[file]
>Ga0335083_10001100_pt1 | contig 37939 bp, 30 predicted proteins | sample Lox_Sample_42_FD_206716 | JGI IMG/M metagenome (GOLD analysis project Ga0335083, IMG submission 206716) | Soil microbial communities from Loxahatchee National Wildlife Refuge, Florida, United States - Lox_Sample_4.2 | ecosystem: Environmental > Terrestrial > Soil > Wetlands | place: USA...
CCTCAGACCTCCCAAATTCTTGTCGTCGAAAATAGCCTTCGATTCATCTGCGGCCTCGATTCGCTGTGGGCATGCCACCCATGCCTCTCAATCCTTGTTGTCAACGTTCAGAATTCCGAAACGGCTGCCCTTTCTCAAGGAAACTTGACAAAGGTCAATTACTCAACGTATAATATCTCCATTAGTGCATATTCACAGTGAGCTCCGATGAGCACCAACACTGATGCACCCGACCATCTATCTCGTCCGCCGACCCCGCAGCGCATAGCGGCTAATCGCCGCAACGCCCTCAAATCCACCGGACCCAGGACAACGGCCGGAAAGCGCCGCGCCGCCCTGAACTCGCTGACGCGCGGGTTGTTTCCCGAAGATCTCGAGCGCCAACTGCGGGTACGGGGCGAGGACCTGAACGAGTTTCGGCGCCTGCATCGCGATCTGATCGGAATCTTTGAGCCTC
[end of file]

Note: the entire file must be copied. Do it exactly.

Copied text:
>Ga0335083_10001100_pt1 | contig 37939 bp, 30 predicted proteins | sample Lox_Sample_42_FD_206716 | JGI IMG/M metagenome (GOLD analysis project Ga0335083, IMG submission 206716) | Soil microbial communities from Loxahatchee National Wildlife Refuge, Florida, United States - Lox_Sample_4.2 | ecosystem: Environmental > Terrestrial > Soil > Wetlands | place: USA...
CCTCAGACCTCCCAAATTCTTGTCGTCGAAAATAGCCTTCGATTCATCTGCGGCCTCGATTCGCTGTGGGCATGCCACCCATGCCTCTCAATCCTTGTTGTCAACGTTCAGAATTCCGAAACGGCTGCCCTTTCTCAAGGAAACTTGACAAAGGTCAATTACTCAACGTATAATATCTCCATTAGTGCATATTCACAGTGAGCTCCGATGAGCACCAACACTGATGCACCCGACCATCTATCTCGTCCGCCGACCCCGCAGCGCATAGCGGCTAATCGCCGCAACGCCCTCAAATCCACCGGACCCAGGACAACGGCCGGAAAGCGCCGCGCCGCCCTGAACTCGCTGACGCGCGGGTTGTTTCCCGAAGATCTCGAGCGCCAACTGCGGGTACGGGGCGAGGACCTGAACGAGTTTCGGCGCCTGCATCGCGATCTGATCGGAATCTTTGAGCCTC